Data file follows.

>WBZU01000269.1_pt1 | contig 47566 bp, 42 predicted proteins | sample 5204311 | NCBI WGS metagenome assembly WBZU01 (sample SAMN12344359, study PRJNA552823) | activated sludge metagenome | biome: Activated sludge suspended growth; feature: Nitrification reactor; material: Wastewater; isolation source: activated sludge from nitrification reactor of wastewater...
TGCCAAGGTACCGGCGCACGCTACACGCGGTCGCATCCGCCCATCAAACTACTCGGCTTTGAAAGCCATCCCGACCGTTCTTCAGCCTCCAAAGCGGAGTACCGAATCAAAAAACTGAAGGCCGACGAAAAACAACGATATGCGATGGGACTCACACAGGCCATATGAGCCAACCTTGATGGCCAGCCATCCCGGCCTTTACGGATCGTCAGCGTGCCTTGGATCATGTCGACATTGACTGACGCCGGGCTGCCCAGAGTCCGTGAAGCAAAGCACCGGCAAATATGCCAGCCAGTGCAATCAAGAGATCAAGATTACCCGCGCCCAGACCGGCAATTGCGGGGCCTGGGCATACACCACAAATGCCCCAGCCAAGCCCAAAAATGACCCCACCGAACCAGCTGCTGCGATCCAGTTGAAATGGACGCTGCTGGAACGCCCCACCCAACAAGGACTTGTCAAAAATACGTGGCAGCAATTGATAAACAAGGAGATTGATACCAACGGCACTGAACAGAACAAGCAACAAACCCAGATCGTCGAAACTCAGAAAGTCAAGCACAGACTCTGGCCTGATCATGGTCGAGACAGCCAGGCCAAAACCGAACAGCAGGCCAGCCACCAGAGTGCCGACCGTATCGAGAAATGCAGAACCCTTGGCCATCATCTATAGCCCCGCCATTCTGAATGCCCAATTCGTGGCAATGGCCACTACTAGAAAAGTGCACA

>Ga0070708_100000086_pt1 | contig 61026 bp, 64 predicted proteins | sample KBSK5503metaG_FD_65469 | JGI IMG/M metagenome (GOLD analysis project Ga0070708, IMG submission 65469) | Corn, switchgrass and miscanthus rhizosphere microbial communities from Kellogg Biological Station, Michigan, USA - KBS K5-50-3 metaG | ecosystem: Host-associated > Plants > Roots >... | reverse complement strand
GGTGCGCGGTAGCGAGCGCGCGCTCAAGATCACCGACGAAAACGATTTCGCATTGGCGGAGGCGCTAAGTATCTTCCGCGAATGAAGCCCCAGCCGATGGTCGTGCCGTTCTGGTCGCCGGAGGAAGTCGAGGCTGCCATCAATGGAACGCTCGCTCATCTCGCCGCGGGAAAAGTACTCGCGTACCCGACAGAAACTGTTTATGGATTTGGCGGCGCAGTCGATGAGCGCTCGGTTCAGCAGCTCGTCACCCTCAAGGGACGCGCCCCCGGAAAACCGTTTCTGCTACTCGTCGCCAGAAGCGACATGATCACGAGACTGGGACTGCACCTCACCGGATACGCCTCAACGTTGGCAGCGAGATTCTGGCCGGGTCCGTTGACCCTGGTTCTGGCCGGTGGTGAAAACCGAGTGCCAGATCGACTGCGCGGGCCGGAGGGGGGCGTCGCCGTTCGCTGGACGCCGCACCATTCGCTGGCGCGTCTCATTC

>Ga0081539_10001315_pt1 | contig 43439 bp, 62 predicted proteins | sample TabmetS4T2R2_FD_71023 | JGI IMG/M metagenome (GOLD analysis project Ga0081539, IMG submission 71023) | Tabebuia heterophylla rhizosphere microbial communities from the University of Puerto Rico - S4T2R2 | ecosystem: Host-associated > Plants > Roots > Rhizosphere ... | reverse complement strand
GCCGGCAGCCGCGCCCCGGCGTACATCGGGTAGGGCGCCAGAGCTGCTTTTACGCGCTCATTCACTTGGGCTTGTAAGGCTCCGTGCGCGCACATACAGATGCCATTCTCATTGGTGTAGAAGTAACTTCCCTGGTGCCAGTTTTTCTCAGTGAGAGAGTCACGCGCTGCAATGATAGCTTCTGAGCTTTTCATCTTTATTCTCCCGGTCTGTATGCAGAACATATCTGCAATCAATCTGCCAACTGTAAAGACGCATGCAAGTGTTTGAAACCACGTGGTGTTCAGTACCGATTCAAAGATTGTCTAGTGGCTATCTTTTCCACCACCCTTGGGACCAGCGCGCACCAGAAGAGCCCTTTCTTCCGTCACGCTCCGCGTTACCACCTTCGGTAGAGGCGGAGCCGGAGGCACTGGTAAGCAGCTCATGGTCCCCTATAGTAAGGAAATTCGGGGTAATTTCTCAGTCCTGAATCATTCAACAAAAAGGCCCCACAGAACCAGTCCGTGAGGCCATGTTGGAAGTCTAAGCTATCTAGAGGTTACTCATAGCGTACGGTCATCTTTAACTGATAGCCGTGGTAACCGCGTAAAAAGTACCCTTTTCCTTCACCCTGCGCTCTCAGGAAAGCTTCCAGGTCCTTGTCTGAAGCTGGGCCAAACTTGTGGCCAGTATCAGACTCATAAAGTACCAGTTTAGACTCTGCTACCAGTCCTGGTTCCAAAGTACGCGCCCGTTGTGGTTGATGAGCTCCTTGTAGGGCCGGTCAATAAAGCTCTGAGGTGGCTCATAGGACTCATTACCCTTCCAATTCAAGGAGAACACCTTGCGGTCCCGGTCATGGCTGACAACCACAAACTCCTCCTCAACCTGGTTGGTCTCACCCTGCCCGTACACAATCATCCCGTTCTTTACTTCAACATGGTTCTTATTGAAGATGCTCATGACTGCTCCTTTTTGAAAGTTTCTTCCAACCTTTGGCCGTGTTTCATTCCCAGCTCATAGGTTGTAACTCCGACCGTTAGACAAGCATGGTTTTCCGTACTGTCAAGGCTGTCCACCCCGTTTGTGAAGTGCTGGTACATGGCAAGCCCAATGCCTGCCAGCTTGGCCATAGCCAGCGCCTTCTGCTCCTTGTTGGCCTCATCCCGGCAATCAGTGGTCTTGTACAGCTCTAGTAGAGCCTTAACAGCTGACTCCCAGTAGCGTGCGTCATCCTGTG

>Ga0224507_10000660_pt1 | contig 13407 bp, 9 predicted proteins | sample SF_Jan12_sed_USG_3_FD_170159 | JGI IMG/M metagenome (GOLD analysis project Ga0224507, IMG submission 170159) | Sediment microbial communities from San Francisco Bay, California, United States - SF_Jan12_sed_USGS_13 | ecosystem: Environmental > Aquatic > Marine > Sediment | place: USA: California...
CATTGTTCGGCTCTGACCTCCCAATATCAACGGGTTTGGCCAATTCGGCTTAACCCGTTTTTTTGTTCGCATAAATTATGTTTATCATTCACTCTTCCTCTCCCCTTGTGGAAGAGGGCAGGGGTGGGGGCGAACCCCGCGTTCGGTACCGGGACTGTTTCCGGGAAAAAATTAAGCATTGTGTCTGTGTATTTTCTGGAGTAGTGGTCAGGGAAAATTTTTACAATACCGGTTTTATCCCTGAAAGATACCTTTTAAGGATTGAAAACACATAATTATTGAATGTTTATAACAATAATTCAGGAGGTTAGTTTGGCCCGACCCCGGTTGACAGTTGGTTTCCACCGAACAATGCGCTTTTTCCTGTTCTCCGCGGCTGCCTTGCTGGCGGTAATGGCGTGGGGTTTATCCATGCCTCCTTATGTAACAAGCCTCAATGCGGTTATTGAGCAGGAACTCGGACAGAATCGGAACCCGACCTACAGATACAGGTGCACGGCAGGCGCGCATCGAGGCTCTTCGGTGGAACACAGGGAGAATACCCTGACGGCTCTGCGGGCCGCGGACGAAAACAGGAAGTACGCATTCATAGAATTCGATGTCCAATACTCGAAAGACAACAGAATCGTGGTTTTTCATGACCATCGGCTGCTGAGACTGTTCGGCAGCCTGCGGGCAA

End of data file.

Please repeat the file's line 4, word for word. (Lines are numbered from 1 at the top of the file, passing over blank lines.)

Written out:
GGTGCGCGGTAGCGAGCGCGCGCTCAAGATCACCGACGAAAACGATTTCGCATTGGCGGAGGCGCTAAGTATCTTCCGCGAATGAAGCCCCAGCCGATGGTCGTGCCGTTCTGGTCGCCGGAGGAAGTCGAGGCTGCCATCAATGGAACGCTCGCTCATCTCGCCGCGGGAAAAGTACTCGCGTACCCGACAGAAACTGTTTATGGATTTGGCGGCGCAGTCGATGAGCGCTCGGTTCAGCAGCTCGTCACCCTCAAGGGACGCGCCCCCGGAAAACCGTTTCTGCTACTCGTCGCCAGAAGCGACATGATCACGAGACTGGGACTGCACCTCACCGGATACGCCTCAACGTTGGCAGCGAGATTCTGGCCGGGTCCGTTGACCCTGGTTCTGGCCGGTGGTGAAAACCGAGTGCCAGATCGACTGCGCGGGCCGGAGGGGGGCGTCGCCGTTCGCTGGACGCCGCACCATTCGCTGGCGCGTCTCATTC